Despite rain in some parts of the state, turnout appeared strong throughout Maine as voters headed to the polls to elect a new governor and Legislature, while also participating in the nation’s first congressional elections to use ranked-choice voting.
Based on early absentee voting — which ended Thursday — Secretary of State Matt Dunlap predicted voter turnout would register in the neighborhood of 65 percent, which would be high for a nonpresidential election.
Based on what Mainers are saying at the polls, voters were motivated by concerns about health care and the direction the United States has taken under Republican President Donald Trump.
Here is a random sampling of what voters said Tuesday at the polls:
The contest to succeed two-term Republican Gov. Paul LePage appears to be a two-person race between Attorney General Janet Mills, a Democrat, and Republican businessman Shawn Moody. Mills led in the most recent public poll in the race at October’s end, but there have been only three public polls since August.
After the latest poll, Mills said her polling indicates “a dead heat” with Moody. The Republican told a reporter on Sunday in Augusta that he feels “the same grassroots support” that led him to a surprisingly dominant victory in the June primary for his party’s gubernatorial nomination.
While State Treasurer Terry Hayes, an independent, is a long shot to win, her vote total is worth watching in the plurality race. She has not cracked double-digits in any public poll, but Republicans have tried to boost her with liberals in mailers and ads in a bankshot bid to defeat Mills. Democrats have long called for her to leave the race.
“I voted for Mills, for one, because she’s a woman, and two, her closest [opponents] are just four more years of LePage,” said Kirsten Monson, a nurse from Bangor.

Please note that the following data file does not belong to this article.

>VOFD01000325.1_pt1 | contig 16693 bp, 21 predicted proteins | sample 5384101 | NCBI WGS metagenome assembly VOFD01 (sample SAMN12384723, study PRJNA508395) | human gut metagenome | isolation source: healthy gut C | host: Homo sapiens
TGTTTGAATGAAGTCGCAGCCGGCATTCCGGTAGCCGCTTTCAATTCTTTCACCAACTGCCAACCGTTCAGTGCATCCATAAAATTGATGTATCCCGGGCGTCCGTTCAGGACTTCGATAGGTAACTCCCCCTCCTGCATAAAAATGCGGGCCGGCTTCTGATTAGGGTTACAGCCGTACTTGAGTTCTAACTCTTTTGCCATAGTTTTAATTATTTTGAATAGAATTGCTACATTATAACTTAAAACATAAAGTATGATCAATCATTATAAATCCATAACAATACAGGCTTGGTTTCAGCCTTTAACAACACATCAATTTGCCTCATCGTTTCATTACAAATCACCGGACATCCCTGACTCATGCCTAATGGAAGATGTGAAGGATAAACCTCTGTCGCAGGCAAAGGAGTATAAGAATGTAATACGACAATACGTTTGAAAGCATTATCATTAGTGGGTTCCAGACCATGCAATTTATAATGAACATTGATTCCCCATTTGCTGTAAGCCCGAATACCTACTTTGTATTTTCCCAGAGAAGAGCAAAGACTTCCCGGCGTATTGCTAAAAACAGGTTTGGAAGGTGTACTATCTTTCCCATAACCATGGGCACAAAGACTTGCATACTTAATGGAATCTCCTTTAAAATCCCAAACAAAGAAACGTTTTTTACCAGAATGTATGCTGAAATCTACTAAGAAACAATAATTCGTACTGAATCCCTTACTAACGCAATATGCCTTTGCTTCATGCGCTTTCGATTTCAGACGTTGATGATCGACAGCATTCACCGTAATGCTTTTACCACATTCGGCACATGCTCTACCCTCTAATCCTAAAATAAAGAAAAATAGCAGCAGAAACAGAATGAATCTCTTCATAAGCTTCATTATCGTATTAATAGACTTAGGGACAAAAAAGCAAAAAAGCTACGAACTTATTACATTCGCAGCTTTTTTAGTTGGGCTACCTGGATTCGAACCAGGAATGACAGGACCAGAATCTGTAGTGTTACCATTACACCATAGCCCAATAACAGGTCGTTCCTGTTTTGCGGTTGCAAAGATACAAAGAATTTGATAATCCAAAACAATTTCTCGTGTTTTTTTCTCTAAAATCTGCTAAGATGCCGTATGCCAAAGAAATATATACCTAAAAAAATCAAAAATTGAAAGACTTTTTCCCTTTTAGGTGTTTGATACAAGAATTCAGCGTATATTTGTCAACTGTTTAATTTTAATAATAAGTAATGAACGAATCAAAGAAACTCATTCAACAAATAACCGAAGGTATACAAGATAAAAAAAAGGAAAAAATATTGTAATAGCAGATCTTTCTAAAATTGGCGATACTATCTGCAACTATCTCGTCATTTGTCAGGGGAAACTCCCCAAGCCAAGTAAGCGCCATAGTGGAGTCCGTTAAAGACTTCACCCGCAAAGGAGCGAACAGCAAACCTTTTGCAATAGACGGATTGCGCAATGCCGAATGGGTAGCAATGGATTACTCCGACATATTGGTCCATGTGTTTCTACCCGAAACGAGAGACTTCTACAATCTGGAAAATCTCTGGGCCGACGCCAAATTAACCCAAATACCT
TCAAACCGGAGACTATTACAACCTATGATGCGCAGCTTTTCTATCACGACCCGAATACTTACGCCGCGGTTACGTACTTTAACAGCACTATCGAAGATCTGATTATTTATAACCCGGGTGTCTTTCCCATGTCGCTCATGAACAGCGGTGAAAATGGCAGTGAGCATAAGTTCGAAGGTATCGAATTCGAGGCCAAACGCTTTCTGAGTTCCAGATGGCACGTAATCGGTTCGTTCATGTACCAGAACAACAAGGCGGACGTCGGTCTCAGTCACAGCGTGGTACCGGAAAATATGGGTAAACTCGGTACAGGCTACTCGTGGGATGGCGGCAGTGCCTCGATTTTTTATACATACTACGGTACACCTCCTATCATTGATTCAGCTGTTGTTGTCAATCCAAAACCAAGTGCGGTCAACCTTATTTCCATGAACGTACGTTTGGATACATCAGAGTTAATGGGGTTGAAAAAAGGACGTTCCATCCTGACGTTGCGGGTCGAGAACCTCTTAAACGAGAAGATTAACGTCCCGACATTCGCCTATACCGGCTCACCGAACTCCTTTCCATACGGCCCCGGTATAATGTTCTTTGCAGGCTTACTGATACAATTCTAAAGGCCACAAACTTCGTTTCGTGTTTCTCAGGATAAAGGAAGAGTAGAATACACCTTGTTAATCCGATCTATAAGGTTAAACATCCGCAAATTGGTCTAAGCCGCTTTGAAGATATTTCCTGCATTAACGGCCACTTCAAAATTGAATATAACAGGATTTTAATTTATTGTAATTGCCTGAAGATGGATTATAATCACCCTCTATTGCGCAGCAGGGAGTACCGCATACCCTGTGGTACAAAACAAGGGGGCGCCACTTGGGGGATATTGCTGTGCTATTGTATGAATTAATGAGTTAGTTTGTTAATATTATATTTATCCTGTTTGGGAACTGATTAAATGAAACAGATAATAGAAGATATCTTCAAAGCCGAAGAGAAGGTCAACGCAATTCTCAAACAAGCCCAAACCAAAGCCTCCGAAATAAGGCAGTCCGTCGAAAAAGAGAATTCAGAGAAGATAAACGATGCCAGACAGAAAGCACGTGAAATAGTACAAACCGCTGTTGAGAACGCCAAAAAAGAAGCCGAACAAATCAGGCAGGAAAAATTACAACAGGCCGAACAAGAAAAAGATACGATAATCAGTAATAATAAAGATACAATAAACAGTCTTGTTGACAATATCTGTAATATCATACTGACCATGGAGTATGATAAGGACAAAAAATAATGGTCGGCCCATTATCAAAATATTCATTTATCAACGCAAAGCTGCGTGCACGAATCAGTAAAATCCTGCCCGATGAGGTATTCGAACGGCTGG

In Rockland, Kiwi Barros, 27, said she was passionate about casting her ballot on Tuesday because she “was just really excited to get LePage out.”
Barros, who works for a catering company, voted for Mills, saying the Democrat empowered her during the election, and shared her beliefs on women’s issues and the environment.
Deborah St. Cyr, 47, a self-employed chimney sweep from Bridgton, and her mother, Madeline Parke, 70, a retired house cleaner who also has her own business, stand firmly behind Moody because of his support of small businesses.
“Moody came from a small business background,” St. Cyr said. “He seems to be concerned about all of Maine and is not just partisan. And he doesn’t come from a family of career politicians.”
Benjamin Dunham, 40, of Old Town has been a self-employed carpenter for 20 years. He voted a straight-Republican ticket. “I voted for Shawn Moody for governor,” he said. “I didn’t feel like I had much of a choice. For me, he was the only viable candidate whose values are the same as mine.” Those values include fiscal responsibility and education.
Independent U.S. Sen. Angus King is favored to win a second and likely final term over state Sen. Eric Brakey, R-Auburn, and Democrat Zak Ringelstein.
Rockland resident Don Johnson, 80, said he was happy to vote for King again. Johnson, who has met King on multiple occasions, said he is always impressed by King’s “integrity, clarity and humanness.”
Bob Adler of Belfast, who grew up in New York City and described himself as a “lifelong Democrat,” didn’t hesitate when he cast his vote for King.